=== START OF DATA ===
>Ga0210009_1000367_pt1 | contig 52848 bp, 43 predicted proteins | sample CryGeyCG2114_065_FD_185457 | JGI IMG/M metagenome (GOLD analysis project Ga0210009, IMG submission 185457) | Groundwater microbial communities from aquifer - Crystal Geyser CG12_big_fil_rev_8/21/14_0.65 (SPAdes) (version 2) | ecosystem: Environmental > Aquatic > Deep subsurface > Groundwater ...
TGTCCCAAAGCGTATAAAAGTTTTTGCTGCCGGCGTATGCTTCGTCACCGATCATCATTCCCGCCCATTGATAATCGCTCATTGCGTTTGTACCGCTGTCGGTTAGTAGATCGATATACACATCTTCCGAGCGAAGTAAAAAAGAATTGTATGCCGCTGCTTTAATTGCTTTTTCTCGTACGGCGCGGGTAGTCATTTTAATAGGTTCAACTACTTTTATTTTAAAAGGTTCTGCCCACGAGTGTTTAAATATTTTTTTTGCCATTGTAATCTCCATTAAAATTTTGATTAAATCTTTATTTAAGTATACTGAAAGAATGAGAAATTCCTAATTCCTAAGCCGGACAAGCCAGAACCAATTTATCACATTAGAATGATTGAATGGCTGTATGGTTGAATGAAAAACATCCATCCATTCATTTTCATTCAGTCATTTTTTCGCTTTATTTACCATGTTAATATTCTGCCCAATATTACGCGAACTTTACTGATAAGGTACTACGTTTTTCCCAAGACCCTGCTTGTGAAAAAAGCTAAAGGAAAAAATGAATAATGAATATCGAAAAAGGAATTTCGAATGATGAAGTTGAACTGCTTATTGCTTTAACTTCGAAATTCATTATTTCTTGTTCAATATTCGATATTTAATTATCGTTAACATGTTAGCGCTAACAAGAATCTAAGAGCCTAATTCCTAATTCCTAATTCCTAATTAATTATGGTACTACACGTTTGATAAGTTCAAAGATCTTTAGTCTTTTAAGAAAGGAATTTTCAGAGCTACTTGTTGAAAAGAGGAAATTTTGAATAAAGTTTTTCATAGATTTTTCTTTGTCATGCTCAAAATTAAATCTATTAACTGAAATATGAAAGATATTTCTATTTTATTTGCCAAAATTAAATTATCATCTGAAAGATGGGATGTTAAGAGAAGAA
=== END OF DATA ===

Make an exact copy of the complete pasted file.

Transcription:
>Ga0210009_1000367_pt1 | contig 52848 bp, 43 predicted proteins | sample CryGeyCG2114_065_FD_185457 | JGI IMG/M metagenome (GOLD analysis project Ga0210009, IMG submission 185457) | Groundwater microbial communities from aquifer - Crystal Geyser CG12_big_fil_rev_8/21/14_0.65 (SPAdes) (version 2) | ecosystem: Environmental > Aquatic > Deep subsurface > Groundwater ...
TGTCCCAAAGCGTATAAAAGTTTTTGCTGCCGGCGTATGCTTCGTCACCGATCATCATTCCCGCCCATTGATAATCGCTCATTGCGTTTGTACCGCTGTCGGTTAGTAGATCGATATACACATCTTCCGAGCGAAGTAAAAAAGAATTGTATGCCGCTGCTTTAATTGCTTTTTCTCGTACGGCGCGGGTAGTCATTTTAATAGGTTCAACTACTTTTATTTTAAAAGGTTCTGCCCACGAGTGTTTAAATATTTTTTTTGCCATTGTAATCTCCATTAAAATTTTGATTAAATCTTTATTTAAGTATACTGAAAGAATGAGAAATTCCTAATTCCTAAGCCGGACAAGCCAGAACCAATTTATCACATTAGAATGATTGAATGGCTGTATGGTTGAATGAAAAACATCCATCCATTCATTTTCATTCAGTCATTTTTTCGCTTTATTTACCATGTTAATATTCTGCCCAATATTACGCGAACTTTACTGATAAGGTACTACGTTTTTCCCAAGACCCTGCTTGTGAAAAAAGCTAAAGGAAAAAATGAATAATGAATATCGAAAAAGGAATTTCGAATGATGAAGTTGAACTGCTTATTGCTTTAACTTCGAAATTCATTATTTCTTGTTCAATATTCGATATTTAATTATCGTTAACATGTTAGCGCTAACAAGAATCTAAGAGCCTAATTCCTAATTCCTAATTCCTAATTAATTATGGTACTACACGTTTGATAAGTTCAAAGATCTTTAGTCTTTTAAGAAAGGAATTTTCAGAGCTACTTGTTGAAAAGAGGAAATTTTGAATAAAGTTTTTCATAGATTTTTCTTTGTCATGCTCAAAATTAAATCTATTAACTGAAATATGAAAGATATTTCTATTTTATTTGCCAAAATTAAATTATCATCTGAAAGATGGGATGTTAAGAGAAGAA